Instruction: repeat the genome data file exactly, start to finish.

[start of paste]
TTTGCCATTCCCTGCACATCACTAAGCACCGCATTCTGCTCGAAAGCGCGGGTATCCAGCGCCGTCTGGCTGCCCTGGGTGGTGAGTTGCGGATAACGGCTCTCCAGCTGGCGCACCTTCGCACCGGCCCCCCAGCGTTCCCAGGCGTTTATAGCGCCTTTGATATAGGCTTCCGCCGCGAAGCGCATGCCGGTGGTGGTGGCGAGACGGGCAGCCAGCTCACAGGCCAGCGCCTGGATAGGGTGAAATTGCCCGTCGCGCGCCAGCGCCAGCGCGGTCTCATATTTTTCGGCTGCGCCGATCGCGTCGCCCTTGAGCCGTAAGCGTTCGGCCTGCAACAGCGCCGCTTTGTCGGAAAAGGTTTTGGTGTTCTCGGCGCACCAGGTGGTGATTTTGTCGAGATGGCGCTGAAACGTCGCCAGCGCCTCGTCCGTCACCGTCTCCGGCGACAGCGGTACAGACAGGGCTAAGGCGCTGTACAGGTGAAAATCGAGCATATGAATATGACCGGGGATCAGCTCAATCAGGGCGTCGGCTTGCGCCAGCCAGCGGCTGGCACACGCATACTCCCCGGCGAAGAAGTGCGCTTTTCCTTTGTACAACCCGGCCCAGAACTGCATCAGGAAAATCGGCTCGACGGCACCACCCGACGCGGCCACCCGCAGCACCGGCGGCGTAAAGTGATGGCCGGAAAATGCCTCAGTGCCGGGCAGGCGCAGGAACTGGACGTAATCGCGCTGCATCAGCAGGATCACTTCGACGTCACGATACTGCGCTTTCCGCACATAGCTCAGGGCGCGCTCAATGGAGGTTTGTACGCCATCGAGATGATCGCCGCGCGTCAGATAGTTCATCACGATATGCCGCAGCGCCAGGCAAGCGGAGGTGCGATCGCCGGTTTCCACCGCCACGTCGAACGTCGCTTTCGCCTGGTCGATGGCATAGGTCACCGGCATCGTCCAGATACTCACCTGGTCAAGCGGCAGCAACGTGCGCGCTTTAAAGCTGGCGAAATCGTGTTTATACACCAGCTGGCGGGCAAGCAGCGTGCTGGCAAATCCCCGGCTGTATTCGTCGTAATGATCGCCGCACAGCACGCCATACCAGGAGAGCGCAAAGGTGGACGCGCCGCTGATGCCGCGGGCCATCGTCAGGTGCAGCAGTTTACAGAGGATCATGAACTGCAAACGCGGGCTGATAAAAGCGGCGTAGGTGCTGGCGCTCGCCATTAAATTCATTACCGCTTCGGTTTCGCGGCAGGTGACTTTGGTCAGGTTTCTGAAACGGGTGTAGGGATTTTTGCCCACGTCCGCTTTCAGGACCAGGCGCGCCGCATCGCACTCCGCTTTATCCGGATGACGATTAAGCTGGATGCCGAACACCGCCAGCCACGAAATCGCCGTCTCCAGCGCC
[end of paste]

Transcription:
TTTGCCATTCCCTGCACATCACTAAGCACCGCATTCTGCTCGAAAGCGCGGGTATCCAGCGCCGTCTGGCTGCCCTGGGTGGTGAGTTGCGGATAACGGCTCTCCAGCTGGCGCACCTTCGCACCGGCCCCCCAGCGTTCCCAGGCGTTTATAGCGCCTTTGATATAGGCTTCCGCCGCGAAGCGCATGCCGGTGGTGGTGGCGAGACGGGCAGCCAGCTCACAGGCCAGCGCCTGGATAGGGTGAAATTGCCCGTCGCGCGCCAGCGCCAGCGCGGTCTCATATTTTTCGGCTGCGCCGATCGCGTCGCCCTTGAGCCGTAAGCGTTCGGCCTGCAACAGCGCCGCTTTGTCGGAAAAGGTTTTGGTGTTCTCGGCGCACCAGGTGGTGATTTTGTCGAGATGGCGCTGAAACGTCGCCAGCGCCTCGTCCGTCACCGTCTCCGGCGACAGCGGTACAGACAGGGCTAAGGCGCTGTACAGGTGAAAATCGAGCATATGAATATGACCGGGGATCAGCTCAATCAGGGCGTCGGCTTGCGCCAGCCAGCGGCTGGCACACGCATACTCCCCGGCGAAGAAGTGCGCTTTTCCTTTGTACAACCCGGCCCAGAACTGCATCAGGAAAATCGGCTCGACGGCACCACCCGACGCGGCCACCCGCAGCACCGGCGGCGTAAAGTGATGGCCGGAAAATGCCTCAGTGCCGGGCAGGCGCAGGAACTGGACGTAATCGCGCTGCATCAGCAGGATCACTTCGACGTCACGATACTGCGCTTTCCGCACATAGCTCAGGGCGCGCTCAATGGAGGTTTGTACGCCATCGAGATGATCGCCGCGCGTCAGATAGTTCATCACGATATGCCGCAGCGCCAGGCAAGCGGAGGTGCGATCGCCGGTTTCCACCGCCACGTCGAACGTCGCTTTCGCCTGGTCGATGGCATAGGTCACCGGCATCGTCCAGATACTCACCTGGTCAAGCGGCAGCAACGTGCGCGCTTTAAAGCTGGCGAAATCGTGTTTATACACCAGCTGGCGGGCAAGCAGCGTGCTGGCAAATCCCCGGCTGTATTCGTCGTAATGATCGCCGCACAGCACGCCATACCAGGAGAGCGCAAAGGTGGACGCGCCGCTGATGCCGCGGGCCATCGTCAGGTGCAGCAGTTTACAGAGGATCATGAACTGCAAACGCGGGCTGATAAAAGCGGCGTAGGTGCTGGCGCTCGCCATTAAATTCATTACCGCTTCGGTTTCGCGGCAGGTGACTTTGGTCAGGTTTCTGAAACGGGTGTAGGGATTTTTGCCCACGTCCGCTTTCAGGACCAGGCGCGCCGCATCGCACTCCGCTTTATCCGGATGACGATTAAGCTGGATGCCGAACACCGCCAGCCACGAAATCGCCGTCTCCAGCGCC